Frozen -- Film Review



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PARK CITY -- "Frozen" delivers enough thrills and gory chills to satisfy the horror film crowd, but is not written, directed or acted well enough to be a first-rate thriller. A great premise in which three friends are stranded on a chairlift in the dead of winter is squandered to satisfy the expectations of the genre. An Anchor Bay Films release, after screenings in the midnight section at Sundance, "Frozen" should scare up reasonable returns in theaters and after-markets from the usual suspects, but not beyond that.

The main thing a writer and director needs to do in this kind of horror show is create a self-enclosed world that allows the audience to suspend disbelief and experience the full shock of the situation without asking "why didn't he?" and "how come?" questions. Hitchcock, of course, was a master of this. In this case, unfortunately, writer/director Adam Green doesn't accomplish that feat.

After Joe (Shawn Ashmore), Dan (Kevin Zegers) and his girlfriend Parker (Emma Bell) scam their way onto the slopes, it's all downhill from there. Due to some confusion at closing time, the three friends get stranded 50 feet up in mid-air, in mid-winter as night approaches. Like Kubler-Ross' stages of dying, they go through a number of reactions, the first being denial: someone will come along in no time.

When that doesn't happen, anger and recrimination surface as the reality of their situation sinks in. If that wasn't enough, a storm blows in with hail and swirling snow. Dan is the first to go. He decides he can survive the jump and go get help. Wrong. He lands with a thud (kudos to sound mixer Douglas J. Cameron for this and other weather-related effects) and smashes his legs, the bone protruding grotesquely through the skin. This is the first of several moments when even the hardiest filmgoers may turn their head away from the screen.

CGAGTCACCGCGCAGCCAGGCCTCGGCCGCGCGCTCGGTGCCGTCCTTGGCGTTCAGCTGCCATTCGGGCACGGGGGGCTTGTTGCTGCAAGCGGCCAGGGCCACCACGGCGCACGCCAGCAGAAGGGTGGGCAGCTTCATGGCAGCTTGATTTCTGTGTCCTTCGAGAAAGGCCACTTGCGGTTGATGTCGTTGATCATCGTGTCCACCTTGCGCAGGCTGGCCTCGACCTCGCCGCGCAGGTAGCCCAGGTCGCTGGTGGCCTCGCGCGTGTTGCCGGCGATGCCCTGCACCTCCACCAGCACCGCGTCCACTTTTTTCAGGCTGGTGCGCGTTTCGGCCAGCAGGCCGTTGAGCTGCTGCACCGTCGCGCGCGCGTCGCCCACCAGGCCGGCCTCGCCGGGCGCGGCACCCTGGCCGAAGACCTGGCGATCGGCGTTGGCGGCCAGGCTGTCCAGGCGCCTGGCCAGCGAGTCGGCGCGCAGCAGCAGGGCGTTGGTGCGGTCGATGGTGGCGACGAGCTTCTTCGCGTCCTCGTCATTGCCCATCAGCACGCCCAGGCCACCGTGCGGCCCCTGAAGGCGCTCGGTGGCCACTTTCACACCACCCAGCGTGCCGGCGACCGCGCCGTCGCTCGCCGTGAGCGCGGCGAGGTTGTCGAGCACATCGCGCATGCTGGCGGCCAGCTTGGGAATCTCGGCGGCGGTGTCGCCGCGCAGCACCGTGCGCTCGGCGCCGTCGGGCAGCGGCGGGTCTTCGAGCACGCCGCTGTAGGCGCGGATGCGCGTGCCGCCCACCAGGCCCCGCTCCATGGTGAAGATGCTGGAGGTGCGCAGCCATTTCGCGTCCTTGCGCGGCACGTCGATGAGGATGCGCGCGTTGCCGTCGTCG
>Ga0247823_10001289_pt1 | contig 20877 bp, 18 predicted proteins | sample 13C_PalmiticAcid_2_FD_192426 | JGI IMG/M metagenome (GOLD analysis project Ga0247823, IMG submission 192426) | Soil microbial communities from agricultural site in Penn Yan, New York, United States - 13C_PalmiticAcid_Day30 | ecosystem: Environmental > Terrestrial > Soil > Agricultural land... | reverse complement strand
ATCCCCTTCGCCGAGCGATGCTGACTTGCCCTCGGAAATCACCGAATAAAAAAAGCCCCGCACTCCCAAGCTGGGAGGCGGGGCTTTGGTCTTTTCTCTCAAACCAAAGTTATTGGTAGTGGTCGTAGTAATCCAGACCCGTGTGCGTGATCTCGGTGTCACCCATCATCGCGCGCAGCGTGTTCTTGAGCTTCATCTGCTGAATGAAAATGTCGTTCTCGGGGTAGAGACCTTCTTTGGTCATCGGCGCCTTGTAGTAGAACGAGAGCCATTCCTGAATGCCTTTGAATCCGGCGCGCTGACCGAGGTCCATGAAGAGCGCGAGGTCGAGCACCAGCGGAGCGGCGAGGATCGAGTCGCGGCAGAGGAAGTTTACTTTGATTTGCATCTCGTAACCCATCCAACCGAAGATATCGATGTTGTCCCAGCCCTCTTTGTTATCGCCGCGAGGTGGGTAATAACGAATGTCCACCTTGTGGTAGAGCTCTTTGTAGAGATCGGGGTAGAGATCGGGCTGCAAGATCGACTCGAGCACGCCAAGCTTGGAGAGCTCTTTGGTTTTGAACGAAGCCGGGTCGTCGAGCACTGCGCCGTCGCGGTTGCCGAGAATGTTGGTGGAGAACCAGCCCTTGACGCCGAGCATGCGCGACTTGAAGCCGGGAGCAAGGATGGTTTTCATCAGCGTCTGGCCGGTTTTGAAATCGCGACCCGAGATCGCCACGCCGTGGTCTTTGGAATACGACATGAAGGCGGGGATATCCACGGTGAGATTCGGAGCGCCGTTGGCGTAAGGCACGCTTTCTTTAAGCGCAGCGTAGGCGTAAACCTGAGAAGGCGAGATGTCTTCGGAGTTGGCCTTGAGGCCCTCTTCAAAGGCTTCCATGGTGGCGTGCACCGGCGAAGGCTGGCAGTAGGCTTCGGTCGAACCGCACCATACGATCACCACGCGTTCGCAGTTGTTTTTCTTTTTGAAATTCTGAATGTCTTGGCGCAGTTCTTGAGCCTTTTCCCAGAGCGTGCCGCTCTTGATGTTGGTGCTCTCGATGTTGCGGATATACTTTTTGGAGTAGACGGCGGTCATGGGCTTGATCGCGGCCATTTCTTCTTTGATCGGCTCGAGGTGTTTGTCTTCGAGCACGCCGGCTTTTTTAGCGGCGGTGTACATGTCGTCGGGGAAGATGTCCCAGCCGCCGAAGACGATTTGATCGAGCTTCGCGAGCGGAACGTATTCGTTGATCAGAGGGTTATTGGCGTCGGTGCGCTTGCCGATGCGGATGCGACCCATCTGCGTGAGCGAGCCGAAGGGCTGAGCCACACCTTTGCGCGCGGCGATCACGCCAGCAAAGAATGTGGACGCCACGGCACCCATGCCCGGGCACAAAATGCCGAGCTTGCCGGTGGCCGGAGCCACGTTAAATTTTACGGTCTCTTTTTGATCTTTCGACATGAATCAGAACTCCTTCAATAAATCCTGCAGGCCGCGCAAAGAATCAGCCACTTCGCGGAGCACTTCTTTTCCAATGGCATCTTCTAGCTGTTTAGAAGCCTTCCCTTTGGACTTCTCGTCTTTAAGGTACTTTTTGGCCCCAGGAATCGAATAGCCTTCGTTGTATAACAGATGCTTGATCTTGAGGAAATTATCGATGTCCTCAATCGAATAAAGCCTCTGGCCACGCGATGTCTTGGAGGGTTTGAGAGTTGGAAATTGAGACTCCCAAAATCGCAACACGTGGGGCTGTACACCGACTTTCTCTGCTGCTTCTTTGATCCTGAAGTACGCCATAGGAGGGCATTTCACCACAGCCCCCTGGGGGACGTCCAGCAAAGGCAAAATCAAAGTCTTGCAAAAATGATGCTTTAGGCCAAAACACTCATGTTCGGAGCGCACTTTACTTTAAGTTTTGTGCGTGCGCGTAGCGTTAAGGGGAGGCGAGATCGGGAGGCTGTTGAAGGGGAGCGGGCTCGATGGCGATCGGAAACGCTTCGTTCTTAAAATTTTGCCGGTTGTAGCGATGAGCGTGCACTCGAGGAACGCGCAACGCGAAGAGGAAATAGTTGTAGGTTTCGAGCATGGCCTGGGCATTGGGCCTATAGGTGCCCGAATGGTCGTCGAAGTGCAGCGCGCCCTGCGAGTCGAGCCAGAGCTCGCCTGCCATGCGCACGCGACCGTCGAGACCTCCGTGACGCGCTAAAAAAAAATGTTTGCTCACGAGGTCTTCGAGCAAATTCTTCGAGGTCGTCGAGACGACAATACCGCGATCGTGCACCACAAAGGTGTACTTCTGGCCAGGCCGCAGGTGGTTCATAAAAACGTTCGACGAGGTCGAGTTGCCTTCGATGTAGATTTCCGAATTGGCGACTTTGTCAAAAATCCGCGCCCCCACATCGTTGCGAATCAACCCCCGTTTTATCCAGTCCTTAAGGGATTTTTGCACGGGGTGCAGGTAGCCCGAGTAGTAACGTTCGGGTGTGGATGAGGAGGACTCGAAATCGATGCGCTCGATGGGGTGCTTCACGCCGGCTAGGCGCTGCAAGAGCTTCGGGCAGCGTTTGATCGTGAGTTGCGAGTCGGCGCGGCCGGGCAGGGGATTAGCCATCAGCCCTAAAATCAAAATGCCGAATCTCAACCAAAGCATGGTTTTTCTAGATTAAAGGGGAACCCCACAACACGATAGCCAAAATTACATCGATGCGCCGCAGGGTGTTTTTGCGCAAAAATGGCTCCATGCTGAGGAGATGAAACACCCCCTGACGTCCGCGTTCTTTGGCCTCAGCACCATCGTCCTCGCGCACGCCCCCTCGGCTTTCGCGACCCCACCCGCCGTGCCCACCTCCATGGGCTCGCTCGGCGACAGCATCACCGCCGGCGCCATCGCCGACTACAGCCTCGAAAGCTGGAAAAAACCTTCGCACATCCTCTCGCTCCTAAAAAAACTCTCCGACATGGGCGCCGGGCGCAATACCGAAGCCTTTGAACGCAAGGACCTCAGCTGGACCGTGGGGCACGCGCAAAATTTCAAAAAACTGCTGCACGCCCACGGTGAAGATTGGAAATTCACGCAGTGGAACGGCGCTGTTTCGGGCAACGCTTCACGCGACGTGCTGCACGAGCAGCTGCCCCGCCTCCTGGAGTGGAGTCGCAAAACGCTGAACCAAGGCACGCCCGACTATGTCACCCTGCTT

When a pack of wolves (convincingly shot by Will Barratt and crisply edited by Ed Marx) get a whiff, that's the end of him. Now the despair sets in, along with severe frostbite. Joe is next to go. He fairs a little better initially and works his way across the cable to a ladder. The wolves reappear and chase him down the hill. When he doesn't return with help, that leaves poor, frozen Parker on her own. A few agonizing moments later, she's on the ground to meet her fate.

One of the big problems here that prevents the audience from getting swept away, rather than just oohing and ahhing at the horrific happenings, is that you don't give a damn about these people. Green is not specific enough in the writing to make them seem like real characters with their own history, and when he does try it's awkward and heavy-handed. And for their part, the actors are too stiff to sell it.

Green misses other opportunities. Fear of height would have been a good quality to exploit, and although there is some impressive crane work around the chair, he doesn't do enough with the altitude. Their deterioration is based more on Robin Michelle Patrick's makeup work.

And why don't any of them have a cell phone on them, even if it won't work on the mountain. And the reason given for why no one will come and look for them is not convincing. This is not to say that "Frozen" won't make your palms sweat, it just could have been so much better.

Venue: Sundance Film Festival

Production company: An Anchor Bay presentation in association with A Bigger Boat, Bigger Boat/Ariescope Pictures
Cast: Emma Bell, Shawn Ashmore, Kevin Zegers, Ed Ackerman, Rileah Vanderbilt
Director: Adam Green
Writer: Adam Green
Producers: Peter Block, Cory Neal
Executive producers: Tim Williams. John Penotti, Michael Hogan
Director of photography: Will Barratt
Production designer: Bryan A. McBrien
Music: Andy Garfield
Costumes: Barbara J. Nelson
Editor: Ed Marx
Rated R, 94 minutes
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